COVID-19 has taken a toll on minority and high-risk communities, especially those with underlying medical conditions. One of those conditions is diabetes.
Tracey D. Brown, President and CEO of the American Diabetes Association, explains having diabetes doesn’t necessarily make someone more susceptible to contracting the virus, but the recovery process is a steeper uphill battle for diabetics.
The higher rate of diabetes and other health complications among minorities has been in the spotlight during the COVID-19 pandemic, as it’s been reflected in the country’s death rate.
African Americans account for 14,842 of COVID-19 deaths and 8,991 Latinos have lost their lives to the virus, as of May 4.
But neither race or diabetes are causative factors for COVID-19. Instead, Tracey Brown said there are multiple underlying factors that are disproportionately affecting the coronavirus death rate in the U.S.
Those who have been working through the pandemic on the frontlines face a higher risk of contracting the virus. Lacking a reliable internet connection also poses another barrier for those who are seeking information and resources. But above all, Brown said the pandemic has exposed a deeper disparity among the U.S. healthcare system, as the cost of life-saving medications continues to rise.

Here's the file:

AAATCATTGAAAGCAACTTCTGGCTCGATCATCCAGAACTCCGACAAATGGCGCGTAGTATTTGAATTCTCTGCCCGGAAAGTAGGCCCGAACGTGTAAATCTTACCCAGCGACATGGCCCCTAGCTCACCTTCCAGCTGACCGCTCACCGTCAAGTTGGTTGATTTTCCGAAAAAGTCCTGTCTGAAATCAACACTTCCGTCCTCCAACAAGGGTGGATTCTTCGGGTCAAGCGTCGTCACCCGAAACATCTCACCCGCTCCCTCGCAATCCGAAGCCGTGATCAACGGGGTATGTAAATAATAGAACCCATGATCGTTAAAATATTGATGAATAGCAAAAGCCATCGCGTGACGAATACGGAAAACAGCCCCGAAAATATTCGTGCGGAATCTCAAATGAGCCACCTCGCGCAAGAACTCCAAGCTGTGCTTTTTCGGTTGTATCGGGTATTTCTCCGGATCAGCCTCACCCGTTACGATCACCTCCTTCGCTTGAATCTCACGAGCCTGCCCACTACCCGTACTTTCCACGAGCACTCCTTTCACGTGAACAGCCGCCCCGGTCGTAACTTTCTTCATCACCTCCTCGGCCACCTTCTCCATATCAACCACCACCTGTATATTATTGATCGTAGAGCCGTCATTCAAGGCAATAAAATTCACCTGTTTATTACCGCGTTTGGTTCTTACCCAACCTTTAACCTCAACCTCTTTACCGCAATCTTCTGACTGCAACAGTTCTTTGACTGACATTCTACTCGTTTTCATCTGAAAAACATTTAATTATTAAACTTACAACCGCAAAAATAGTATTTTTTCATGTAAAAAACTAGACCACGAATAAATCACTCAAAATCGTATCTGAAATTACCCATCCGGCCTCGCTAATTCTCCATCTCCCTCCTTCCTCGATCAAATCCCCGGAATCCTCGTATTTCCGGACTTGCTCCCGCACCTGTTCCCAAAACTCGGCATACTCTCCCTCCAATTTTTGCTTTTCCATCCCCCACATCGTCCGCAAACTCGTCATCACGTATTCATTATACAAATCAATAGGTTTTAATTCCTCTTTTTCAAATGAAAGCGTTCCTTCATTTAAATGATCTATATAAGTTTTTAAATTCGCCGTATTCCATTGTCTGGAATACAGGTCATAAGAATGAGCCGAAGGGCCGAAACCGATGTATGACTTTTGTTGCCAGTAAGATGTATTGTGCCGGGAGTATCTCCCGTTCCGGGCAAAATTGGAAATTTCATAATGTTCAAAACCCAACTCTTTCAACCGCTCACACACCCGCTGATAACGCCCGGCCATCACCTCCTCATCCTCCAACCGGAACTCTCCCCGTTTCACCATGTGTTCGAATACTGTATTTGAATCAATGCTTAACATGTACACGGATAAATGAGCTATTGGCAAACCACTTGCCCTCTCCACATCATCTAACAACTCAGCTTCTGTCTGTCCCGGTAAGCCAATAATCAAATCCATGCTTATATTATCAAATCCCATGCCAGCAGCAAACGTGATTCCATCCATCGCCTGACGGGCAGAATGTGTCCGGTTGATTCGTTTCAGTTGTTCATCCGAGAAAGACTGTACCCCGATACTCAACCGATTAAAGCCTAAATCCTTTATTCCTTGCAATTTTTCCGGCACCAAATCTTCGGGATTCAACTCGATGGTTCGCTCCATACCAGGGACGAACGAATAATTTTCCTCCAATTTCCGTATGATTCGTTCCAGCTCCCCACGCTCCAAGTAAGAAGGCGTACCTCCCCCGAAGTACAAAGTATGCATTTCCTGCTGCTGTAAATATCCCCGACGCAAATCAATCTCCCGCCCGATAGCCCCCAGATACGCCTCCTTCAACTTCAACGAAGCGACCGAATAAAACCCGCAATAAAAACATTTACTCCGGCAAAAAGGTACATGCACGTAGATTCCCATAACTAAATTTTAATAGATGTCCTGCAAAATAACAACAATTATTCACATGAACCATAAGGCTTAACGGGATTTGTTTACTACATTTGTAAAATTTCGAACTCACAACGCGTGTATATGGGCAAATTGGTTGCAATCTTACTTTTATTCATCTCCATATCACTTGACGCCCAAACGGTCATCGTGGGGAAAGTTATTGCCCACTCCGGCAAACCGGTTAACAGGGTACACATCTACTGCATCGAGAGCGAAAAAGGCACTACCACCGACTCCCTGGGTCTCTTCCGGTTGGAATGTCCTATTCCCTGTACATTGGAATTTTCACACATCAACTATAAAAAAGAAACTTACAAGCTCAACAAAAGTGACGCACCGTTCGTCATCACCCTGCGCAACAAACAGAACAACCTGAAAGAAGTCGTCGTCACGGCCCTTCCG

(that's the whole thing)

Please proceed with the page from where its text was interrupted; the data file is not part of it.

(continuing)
“People shouldn't have to decide whether I pay my rent, whether I put food on my table or whether I get the insulin that I need,” said Brown. “This issue has been one that the American Diabetes Association has been fighting for for quite some time.”
The ADA is continuing its fight to help people living with diabetes in next COVID-19 relief legislation. That includes advocating for the elimination of co-pays for insulin and other drugs and increasing test access in underserved communities.
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